Tom Chatfield, from the UK magazine Prospect talked about games, and how they ‘create value’ (Innovation engines: How electronic games generate value). It was interesting that in the context of this congress he immediately distance his talk from now popular genre of ‘serious games’; now was he talking about a video games industry in terms of the sold boxes and gained revenue. His talk was more focussed on a very different developments that emerge now thanks to the video games, and around them.
I like his example of the Guitar Hero, the game that was creatively abused (in Scotland if I remember) and became a platform for activist movement in the area of school education. Somewhat similar is the machinema industry, that uses games as a vehicles for content production and often distribution too (WoW is great example of that, up to and including The Guild phenomenon; but Tom very skillfully never mentioned WoW, valid but a bit overused by now an example).
Tom Steinberg, from MySociety presented a few cases of how modern digital solutions can impact political activism, and the very politics and governmental activities themselves. We all now how impactful can be Twitters,Faceboos, and YouTubes these days. Tom, however, thinks that it is again, rather a creative abuse of these tools, initially created for different purposes (social communication). According to Tom, this is all good, but to be really efficient, political activism should be equipped with more specialized tools, focussed applications that are in synch with information flows and decision-making practice.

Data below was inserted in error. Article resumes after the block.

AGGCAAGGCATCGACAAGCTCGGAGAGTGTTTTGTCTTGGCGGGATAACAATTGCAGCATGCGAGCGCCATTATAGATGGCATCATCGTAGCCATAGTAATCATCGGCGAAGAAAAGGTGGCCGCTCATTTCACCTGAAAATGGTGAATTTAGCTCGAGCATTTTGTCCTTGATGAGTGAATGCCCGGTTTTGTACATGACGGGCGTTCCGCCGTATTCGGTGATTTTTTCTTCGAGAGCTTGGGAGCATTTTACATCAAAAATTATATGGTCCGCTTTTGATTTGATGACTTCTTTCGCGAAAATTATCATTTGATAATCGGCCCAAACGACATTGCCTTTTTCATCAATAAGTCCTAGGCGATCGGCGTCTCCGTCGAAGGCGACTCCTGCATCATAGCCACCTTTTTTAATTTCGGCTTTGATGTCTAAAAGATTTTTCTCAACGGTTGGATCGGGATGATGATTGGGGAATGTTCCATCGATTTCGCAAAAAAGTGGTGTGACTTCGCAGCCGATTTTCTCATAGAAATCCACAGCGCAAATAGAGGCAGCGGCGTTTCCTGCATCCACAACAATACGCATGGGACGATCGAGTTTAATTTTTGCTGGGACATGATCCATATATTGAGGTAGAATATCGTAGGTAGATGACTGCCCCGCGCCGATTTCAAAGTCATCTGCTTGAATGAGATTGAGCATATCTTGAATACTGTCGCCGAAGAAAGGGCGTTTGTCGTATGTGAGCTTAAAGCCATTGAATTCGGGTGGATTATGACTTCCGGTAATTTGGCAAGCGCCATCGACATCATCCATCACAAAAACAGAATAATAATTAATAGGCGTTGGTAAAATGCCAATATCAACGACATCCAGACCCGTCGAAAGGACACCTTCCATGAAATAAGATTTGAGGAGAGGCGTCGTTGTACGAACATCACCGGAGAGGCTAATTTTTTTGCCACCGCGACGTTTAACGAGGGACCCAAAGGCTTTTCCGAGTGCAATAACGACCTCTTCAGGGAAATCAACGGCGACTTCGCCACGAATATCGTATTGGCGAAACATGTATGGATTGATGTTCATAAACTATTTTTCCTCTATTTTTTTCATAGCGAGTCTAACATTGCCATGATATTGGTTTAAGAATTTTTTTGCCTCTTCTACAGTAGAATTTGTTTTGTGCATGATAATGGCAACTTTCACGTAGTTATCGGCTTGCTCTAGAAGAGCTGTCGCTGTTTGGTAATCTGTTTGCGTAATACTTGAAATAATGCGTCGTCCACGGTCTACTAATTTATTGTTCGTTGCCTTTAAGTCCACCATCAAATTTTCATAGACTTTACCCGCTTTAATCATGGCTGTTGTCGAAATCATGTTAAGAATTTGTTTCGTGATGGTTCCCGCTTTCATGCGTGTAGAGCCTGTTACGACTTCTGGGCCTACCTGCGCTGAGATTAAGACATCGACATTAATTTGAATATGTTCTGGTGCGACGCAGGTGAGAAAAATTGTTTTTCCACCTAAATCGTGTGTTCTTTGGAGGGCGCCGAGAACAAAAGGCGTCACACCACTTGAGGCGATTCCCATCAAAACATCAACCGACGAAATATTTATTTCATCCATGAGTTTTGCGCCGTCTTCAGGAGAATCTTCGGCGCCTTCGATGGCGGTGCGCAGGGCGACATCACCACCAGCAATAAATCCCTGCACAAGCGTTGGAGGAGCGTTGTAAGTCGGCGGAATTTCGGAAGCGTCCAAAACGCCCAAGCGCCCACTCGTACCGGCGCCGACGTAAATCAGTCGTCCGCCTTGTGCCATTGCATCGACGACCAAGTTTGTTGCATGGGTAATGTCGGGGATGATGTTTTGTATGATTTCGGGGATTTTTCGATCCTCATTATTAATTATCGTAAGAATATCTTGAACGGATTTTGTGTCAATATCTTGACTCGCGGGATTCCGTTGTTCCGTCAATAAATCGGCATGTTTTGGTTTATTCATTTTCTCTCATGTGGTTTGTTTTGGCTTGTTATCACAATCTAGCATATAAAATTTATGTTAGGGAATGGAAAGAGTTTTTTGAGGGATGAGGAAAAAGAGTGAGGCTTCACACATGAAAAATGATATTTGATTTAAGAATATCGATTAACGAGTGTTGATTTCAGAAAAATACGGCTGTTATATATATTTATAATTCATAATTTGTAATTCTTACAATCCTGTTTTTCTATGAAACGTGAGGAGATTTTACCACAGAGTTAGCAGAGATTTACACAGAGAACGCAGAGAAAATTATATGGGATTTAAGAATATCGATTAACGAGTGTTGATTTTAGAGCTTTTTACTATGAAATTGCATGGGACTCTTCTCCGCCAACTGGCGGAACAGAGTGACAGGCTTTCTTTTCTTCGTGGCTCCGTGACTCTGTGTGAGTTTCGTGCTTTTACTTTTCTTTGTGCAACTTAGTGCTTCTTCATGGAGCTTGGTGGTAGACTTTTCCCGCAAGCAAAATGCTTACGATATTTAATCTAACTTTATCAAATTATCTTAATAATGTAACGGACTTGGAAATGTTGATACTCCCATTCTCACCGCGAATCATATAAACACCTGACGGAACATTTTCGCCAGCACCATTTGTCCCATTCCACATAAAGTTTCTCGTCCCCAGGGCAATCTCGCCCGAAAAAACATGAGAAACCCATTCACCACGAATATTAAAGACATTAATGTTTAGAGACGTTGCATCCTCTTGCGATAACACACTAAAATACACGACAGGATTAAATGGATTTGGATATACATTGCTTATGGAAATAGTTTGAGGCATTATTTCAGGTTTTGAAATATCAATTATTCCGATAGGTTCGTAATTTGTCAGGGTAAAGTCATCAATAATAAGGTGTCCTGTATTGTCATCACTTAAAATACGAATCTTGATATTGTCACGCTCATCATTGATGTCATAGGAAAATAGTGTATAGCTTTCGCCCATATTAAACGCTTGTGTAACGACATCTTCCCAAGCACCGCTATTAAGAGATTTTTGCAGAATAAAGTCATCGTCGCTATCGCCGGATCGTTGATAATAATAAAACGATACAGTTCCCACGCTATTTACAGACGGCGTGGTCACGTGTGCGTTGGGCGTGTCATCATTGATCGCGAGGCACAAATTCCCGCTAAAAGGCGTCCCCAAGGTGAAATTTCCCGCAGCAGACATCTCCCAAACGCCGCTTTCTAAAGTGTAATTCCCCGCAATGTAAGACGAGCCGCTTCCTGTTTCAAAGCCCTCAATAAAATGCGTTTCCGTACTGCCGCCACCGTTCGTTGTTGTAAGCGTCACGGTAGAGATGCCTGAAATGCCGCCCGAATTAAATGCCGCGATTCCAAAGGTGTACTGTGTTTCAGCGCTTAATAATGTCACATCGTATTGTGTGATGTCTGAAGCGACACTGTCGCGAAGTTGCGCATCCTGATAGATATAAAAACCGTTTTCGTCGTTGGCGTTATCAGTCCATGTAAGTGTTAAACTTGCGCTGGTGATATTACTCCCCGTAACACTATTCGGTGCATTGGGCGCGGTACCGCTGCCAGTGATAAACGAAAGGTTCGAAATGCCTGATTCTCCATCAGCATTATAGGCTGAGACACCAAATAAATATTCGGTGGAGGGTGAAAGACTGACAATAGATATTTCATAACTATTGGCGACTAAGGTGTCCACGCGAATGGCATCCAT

One of his examples was FixMyStreet that not only allows for people to “report, view, or discuss local problems”, but automatically channel their complains (or compliments) to the right public bodies.
Adam Greenfield talked about connected cities: Reading the city, writing the city: Urban experience in a networked age. I listened to this story of him lat year, during the MindTrek, and many of the slides can be found in my set on Flickr, MindTrek’09. This time he added new dimensions to the plot (very much further toward the new re-writable city), and new examples too; I hope to find his presentation somewhere on the web, at some point.
Finally, Anab Jain, from Superflux. I spotted the agency earlier this year, via publication in the Wired magazine, but as we later discovered with Anab, we actually met first, albeit shortly, during the last year Lift’09 conference in Geneva. Anyway, this time it was again an excellent presentation, you can see all the slides on their blog: Designing for Indiaâ€™s Immaterial Urbanism. You could also see a short movie about one of the presented project, Yellow Chair Stories